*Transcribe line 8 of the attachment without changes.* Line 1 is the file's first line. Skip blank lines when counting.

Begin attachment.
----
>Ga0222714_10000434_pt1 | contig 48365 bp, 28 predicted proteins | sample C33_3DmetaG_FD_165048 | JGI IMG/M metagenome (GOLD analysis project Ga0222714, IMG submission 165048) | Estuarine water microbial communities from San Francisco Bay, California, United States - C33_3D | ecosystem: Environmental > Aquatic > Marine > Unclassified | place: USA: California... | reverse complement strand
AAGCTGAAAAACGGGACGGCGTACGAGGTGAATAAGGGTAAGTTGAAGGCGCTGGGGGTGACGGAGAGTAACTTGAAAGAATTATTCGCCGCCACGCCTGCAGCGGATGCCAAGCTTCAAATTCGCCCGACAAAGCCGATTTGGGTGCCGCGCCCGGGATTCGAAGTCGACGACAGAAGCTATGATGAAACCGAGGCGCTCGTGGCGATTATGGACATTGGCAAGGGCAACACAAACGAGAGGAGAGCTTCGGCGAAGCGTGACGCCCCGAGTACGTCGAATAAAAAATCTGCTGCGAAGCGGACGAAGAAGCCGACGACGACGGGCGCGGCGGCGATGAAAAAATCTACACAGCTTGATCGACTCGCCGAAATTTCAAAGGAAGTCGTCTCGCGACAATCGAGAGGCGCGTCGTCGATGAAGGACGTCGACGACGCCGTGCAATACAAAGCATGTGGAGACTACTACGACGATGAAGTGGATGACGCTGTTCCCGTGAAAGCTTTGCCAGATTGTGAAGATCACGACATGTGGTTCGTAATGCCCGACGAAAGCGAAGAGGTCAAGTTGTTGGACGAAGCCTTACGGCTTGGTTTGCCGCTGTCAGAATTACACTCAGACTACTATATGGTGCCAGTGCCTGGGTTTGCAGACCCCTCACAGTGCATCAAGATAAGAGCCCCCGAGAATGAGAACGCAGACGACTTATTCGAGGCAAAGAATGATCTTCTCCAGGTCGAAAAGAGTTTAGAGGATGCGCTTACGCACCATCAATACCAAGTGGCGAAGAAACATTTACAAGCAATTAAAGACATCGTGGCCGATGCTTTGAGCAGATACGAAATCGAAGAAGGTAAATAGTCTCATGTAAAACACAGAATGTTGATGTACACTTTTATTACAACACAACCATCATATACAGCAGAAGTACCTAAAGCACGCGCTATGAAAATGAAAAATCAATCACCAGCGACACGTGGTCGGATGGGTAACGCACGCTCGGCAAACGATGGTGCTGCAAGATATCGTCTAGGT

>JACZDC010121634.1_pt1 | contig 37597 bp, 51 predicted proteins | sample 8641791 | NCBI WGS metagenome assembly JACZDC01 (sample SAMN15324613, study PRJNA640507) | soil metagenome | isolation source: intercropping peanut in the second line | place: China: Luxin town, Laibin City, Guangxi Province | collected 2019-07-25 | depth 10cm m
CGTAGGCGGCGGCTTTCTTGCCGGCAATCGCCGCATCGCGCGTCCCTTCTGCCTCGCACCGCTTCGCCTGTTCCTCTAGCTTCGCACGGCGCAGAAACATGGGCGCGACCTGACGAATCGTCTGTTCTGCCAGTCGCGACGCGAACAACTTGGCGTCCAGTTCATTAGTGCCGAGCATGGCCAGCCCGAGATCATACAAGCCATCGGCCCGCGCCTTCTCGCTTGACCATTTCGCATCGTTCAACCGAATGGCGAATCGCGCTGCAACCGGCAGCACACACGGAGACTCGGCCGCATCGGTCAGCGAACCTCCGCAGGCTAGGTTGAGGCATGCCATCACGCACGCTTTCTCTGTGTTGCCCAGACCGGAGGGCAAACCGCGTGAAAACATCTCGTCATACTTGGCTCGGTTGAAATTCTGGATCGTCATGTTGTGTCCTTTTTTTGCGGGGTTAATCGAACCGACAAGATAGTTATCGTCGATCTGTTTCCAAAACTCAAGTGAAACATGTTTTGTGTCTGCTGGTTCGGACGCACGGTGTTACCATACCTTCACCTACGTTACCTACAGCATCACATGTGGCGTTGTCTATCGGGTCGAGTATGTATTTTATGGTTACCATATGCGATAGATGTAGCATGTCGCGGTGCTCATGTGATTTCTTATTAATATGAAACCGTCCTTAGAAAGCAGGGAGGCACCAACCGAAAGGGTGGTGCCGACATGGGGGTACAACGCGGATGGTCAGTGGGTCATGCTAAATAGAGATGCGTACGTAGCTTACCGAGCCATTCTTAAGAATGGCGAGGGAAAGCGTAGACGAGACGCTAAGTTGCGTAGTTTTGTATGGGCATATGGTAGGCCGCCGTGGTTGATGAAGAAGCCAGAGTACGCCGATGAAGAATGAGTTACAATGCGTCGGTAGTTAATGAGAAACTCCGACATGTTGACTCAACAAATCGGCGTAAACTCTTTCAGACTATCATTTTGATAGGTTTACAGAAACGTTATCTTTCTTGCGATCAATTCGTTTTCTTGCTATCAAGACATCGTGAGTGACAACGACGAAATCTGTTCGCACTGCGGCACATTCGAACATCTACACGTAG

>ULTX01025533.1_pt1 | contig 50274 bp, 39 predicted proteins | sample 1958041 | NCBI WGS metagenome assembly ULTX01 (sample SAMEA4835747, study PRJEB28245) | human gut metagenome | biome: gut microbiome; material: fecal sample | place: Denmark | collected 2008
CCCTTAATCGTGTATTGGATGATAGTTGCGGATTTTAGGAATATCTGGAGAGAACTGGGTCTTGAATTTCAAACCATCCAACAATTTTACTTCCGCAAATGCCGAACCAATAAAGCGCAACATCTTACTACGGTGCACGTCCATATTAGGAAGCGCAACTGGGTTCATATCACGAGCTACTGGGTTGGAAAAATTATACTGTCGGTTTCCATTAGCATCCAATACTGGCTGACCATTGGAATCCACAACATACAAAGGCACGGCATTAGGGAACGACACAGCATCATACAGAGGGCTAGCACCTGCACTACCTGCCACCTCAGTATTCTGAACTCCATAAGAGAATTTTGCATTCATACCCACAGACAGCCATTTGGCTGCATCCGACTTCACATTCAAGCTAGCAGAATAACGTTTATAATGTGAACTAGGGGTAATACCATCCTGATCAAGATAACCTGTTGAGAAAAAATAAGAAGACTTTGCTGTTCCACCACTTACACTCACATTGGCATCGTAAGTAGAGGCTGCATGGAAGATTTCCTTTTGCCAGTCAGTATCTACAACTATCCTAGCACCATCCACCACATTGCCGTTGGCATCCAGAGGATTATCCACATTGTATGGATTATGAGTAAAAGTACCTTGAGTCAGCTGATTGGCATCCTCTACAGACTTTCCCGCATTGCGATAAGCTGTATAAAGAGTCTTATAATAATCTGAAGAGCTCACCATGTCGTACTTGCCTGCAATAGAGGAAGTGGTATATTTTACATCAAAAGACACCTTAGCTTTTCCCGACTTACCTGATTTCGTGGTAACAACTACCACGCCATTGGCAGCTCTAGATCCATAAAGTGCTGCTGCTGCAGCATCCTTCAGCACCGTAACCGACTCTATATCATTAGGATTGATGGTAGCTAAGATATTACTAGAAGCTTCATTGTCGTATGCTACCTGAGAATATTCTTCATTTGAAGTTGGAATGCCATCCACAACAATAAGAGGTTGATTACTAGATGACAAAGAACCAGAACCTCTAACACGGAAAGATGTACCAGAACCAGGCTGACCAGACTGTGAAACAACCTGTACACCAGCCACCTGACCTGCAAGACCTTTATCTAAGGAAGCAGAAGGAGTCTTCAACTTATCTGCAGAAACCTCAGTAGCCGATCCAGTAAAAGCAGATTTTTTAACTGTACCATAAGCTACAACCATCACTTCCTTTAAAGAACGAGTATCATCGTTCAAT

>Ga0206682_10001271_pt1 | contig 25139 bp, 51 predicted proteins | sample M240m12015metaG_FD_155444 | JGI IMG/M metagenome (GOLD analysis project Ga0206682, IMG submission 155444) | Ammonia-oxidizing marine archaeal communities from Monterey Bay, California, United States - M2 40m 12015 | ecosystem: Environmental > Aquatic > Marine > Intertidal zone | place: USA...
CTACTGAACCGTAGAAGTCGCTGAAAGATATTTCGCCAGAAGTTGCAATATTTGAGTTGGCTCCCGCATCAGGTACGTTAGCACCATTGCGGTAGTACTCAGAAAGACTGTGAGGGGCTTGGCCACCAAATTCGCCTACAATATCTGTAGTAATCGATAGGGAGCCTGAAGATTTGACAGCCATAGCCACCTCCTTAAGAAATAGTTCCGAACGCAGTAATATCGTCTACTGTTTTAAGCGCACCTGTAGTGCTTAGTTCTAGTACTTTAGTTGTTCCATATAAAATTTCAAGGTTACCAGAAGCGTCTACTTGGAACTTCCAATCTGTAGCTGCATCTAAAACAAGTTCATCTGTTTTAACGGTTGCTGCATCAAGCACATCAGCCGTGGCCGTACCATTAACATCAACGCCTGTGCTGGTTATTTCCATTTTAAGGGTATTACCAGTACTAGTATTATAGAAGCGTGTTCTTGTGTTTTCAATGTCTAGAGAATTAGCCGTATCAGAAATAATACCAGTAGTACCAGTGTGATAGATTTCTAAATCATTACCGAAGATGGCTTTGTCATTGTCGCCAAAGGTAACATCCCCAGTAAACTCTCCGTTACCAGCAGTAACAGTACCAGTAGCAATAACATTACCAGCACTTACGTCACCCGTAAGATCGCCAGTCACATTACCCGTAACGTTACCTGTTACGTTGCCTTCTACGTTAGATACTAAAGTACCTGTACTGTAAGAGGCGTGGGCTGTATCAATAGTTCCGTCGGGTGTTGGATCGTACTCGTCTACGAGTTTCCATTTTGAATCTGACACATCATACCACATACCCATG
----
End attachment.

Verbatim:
CTACTGAACCGTAGAAGTCGCTGAAAGATATTTCGCCAGAAGTTGCAATATTTGAGTTGGCTCCCGCATCAGGTACGTTAGCACCATTGCGGTAGTACTCAGAAAGACTGTGAGGGGCTTGGCCACCAAATTCGCCTACAATATCTGTAGTAATCGATAGGGAGCCTGAAGATTTGACAGCCATAGCCACCTCCTTAAGAAATAGTTCCGAACGCAGTAATATCGTCTACTGTTTTAAGCGCACCTGTAGTGCTTAGTTCTAGTACTTTAGTTGTTCCATATAAAATTTCAAGGTTACCAGAAGCGTCTACTTGGAACTTCCAATCTGTAGCTGCATCTAAAACAAGTTCATCTGTTTTAACGGTTGCTGCATCAAGCACATCAGCCGTGGCCGTACCATTAACATCAACGCCTGTGCTGGTTATTTCCATTTTAAGGGTATTACCAGTACTAGTATTATAGAAGCGTGTTCTTGTGTTTTCAATGTCTAGAGAATTAGCCGTATCAGAAATAATACCAGTAGTACCAGTGTGATAGATTTCTAAATCATTACCGAAGATGGCTTTGTCATTGTCGCCAAAGGTAACATCCCCAGTAAACTCTCCGTTACCAGCAGTAACAGTACCAGTAGCAATAACATTACCAGCACTTACGTCACCCGTAAGATCGCCAGTCACATTACCCGTAACGTTACCTGTTACGTTGCCTTCTACGTTAGATACTAAAGTACCTGTACTGTAAGAGGCGTGGGCTGTATCAATAGTTCCGTCGGGTGTTGGATCGTACTCGTCTACGAGTTTCCATTTTGAATCTGACACATCATACCACATACCCATG